True to its word, post-acute-care software company WellSky is carving out AllScript’s CarePort in a $1.35 billion deal, just a few months after Leonard Green & Partners joined TPG Capital as an investor in the healthcare technology consolidator.
“One of the big reasons we brought in a new partner was to enable us to go bigger from an M&A standpoint than we could do on our own,” Nehal Raj, partner at TPG, said.
CarePort, if not its top target, was one of two top deals of scale that TPG and WellSky had proactively identified, according to Raj. “We’ve been coveting CarePort for a while now.”
William Blair and Goldman Sachs advised AllScripts on the divestiture process, which one source said drew other contenders including Hearst, which operates Hearst Health. A Hearst spokesperson didn’t immediately return a request for comment.
For WellSky, it was only a little more than three months ago that LGP joined TPG as an investor in a deal that valued the company at $3 billion-plus – or a more than 20x EBITDA, sources told PE Hub at the time. TPG, approaching four years into its investment, and LGP now hold 50 percent stakes in the company.
Bill Miller, CEO of WellSky, told PE Hub in July that the new capital would allow the Software-as-a-Service company to pick up its pace of innovation.
When TPG built WellSky, a big part of the strategy was to build a software platform that serves the broader post-acute-care waterfront, Raj said. “Historically, the post-acute side has been a black box. There’s [was] not a consistent EMR [electronic medical record] that works across these settings of care.”
Addressing that need and opportunity was what Raj characterized as ‘version 1.0’ of WellSky. ‘Version 2.0,’ he said, is all about stitching that together and adding value and analytics on top of that.
In buying CarePort, the company is able to manage the discharge process from the acute-care setting into the post-acute-care setting. In other words, the new technology will give healthcare payers visibility as patients move from one care setting to the next, Raj explained.
“We own these post-acute markets – mini verticals that historically have not talked to each other very much,” Raj said. This technology, combined with what we’re building on our side, will be a through line.”
“We can track that patient’s process out of the hospital, [and] help decide through analytics what is the best next setting. … And then, when he or she is in any one of these settings, we can then track their progress.”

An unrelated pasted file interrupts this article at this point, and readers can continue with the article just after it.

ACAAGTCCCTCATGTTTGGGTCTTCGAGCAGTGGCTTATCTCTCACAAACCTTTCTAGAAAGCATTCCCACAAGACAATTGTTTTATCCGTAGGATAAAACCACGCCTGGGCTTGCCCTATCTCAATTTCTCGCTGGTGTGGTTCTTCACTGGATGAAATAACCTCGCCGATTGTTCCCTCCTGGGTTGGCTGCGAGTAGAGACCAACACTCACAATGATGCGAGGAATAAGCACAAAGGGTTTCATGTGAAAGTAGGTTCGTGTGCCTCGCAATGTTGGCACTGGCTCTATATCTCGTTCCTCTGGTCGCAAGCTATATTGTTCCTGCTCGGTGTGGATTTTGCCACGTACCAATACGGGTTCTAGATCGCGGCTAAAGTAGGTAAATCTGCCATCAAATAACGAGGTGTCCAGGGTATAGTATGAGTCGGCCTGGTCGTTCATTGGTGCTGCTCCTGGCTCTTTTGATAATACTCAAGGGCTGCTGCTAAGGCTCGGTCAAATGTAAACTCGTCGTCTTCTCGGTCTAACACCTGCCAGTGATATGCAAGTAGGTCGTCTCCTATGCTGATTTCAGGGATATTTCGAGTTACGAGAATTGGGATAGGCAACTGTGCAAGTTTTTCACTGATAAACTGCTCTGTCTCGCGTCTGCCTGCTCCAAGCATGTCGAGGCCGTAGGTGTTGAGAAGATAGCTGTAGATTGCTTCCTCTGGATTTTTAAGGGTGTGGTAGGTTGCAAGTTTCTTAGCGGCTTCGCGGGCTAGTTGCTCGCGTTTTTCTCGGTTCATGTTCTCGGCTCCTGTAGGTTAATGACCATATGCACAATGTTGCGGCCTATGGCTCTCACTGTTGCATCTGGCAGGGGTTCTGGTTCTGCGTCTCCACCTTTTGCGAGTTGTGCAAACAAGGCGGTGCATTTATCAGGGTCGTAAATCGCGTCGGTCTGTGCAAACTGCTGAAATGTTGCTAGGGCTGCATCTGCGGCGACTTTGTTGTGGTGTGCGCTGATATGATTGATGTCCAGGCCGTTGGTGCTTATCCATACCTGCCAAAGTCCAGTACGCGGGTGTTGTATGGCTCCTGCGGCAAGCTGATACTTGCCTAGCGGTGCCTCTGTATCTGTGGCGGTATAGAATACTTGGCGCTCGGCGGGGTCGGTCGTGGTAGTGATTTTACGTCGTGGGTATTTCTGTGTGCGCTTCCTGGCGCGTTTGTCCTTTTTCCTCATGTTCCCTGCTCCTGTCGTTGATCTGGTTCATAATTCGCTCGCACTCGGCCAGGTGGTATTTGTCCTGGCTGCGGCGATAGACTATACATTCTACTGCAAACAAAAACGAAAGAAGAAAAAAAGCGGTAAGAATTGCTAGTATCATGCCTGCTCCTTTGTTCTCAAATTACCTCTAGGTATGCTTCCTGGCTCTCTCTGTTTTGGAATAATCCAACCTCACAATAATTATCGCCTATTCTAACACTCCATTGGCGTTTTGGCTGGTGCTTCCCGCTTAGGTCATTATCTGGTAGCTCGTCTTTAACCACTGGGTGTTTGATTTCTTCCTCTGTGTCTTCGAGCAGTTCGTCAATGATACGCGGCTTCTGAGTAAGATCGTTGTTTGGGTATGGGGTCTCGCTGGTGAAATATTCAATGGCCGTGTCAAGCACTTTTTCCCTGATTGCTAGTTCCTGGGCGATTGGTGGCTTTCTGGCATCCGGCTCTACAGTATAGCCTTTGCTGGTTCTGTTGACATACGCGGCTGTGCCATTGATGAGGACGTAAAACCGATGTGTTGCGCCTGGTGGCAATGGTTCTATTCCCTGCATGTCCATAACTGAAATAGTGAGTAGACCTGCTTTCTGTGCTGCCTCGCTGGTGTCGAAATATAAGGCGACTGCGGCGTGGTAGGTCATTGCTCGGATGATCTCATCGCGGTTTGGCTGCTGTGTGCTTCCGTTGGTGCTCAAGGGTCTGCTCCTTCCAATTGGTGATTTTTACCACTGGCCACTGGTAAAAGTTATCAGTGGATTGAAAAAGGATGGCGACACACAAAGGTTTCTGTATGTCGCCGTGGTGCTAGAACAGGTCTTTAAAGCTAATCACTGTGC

WellSky was a collaboration between TPG’s software and healthcare teams, with Jeff Rhodes, partner and co-head of the healthcare group, co-leading the deal alongside Raj.
Broadly speaking, Raj said, the two sectors that have benefited the most during covid have been software and healthcare.
“The combination of the two has probably been the whitest hot area – combining all the digital transformation that software enables with the end market of healthcare that’s going through change. That explains the deal flow a bit, explains the high multiples.”
Valued at $1.35 billion, the CarePort deal translated to a multiple of greater than 13x CarePort’s revenue over the trailing 12 months, and approximately 21x CarePort’s non-GAAP Adjusted EBITDA over the trailing 12 months, Allscripts said in its announcement.
In other notable HCIT activity this summer, ICONIQ Capital joined Francisco Partners as an investor in QGenda, valuing the healthcare workforce-management company at $1.05 billion, sources familiar with the transaction told PE Hub at the time.
Looking ahead, Raj said he expects there will be a lot more consolidation as the winners and losers in healthcare IT start to become more distinct. “The winners are becoming more active.”
Action Item: Read AllScripts news release for more detail.
Update: This report has been updated to clarify one of Raj’s quotes.